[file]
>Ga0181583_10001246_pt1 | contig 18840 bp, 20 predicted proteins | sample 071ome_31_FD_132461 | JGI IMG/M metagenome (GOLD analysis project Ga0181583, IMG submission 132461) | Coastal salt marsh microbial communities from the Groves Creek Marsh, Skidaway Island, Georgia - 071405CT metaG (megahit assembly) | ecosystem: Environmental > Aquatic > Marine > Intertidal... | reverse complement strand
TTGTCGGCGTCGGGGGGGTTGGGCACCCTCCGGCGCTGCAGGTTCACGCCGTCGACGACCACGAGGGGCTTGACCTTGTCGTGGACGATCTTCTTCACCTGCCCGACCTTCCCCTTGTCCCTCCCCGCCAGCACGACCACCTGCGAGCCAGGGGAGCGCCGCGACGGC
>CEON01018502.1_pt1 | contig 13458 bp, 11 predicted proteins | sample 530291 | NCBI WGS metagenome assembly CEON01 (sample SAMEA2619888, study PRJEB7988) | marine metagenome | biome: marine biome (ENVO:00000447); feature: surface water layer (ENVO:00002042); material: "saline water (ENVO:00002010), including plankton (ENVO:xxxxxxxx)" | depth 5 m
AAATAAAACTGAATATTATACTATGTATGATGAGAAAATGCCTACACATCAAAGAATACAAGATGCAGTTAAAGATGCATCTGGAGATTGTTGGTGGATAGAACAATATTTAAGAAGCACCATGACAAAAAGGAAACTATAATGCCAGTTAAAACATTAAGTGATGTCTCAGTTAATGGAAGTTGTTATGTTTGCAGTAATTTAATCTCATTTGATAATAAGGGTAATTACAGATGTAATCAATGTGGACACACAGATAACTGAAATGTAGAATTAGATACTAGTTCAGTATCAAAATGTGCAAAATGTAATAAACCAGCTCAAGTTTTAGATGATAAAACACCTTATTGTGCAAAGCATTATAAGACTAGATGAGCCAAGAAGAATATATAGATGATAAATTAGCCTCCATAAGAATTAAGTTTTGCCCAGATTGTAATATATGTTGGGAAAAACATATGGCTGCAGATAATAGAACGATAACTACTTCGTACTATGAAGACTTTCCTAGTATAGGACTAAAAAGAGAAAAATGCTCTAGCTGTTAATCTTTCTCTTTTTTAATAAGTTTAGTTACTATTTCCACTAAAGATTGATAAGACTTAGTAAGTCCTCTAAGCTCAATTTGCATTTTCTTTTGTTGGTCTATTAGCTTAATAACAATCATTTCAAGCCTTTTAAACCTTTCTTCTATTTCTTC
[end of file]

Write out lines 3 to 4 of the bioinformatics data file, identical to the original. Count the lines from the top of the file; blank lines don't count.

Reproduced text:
>CEON01018502.1_pt1 | contig 13458 bp, 11 predicted proteins | sample 530291 | NCBI WGS metagenome assembly CEON01 (sample SAMEA2619888, study PRJEB7988) | marine metagenome | biome: marine biome (ENVO:00000447); feature: surface water layer (ENVO:00002042); material: "saline water (ENVO:00002010), including plankton (ENVO:xxxxxxxx)" | depth 5 m
AAATAAAACTGAATATTATACTATGTATGATGAGAAAATGCCTACACATCAAAGAATACAAGATGCAGTTAAAGATGCATCTGGAGATTGTTGGTGGATAGAACAATATTTAAGAAGCACCATGACAAAAAGGAAACTATAATGCCAGTTAAAACATTAAGTGATGTCTCAGTTAATGGAAGTTGTTATGTTTGCAGTAATTTAATCTCATTTGATAATAAGGGTAATTACAGATGTAATCAATGTGGACACACAGATAACTGAAATGTAGAATTAGATACTAGTTCAGTATCAAAATGTGCAAAATGTAATAAACCAGCTCAAGTTTTAGATGATAAAACACCTTATTGTGCAAAGCATTATAAGACTAGATGAGCCAAGAAGAATATATAGATGATAAATTAGCCTCCATAAGAATTAAGTTTTGCCCAGATTGTAATATATGTTGGGAAAAACATATGGCTGCAGATAATAGAACGATAACTACTTCGTACTATGAAGACTTTCCTAGTATAGGACTAAAAAGAGAAAAATGCTCTAGCTGTTAATCTTTCTCTTTTTTAATAAGTTTAGTTACTATTTCCACTAAAGATTGATAAGACTTAGTAAGTCCTCTAAGCTCAATTTGCATTTTCTTTTGTTGGTCTATTAGCTTAATAACAATCATTTCAAGCCTTTTAAACCTTTCTTCTATTTCTTC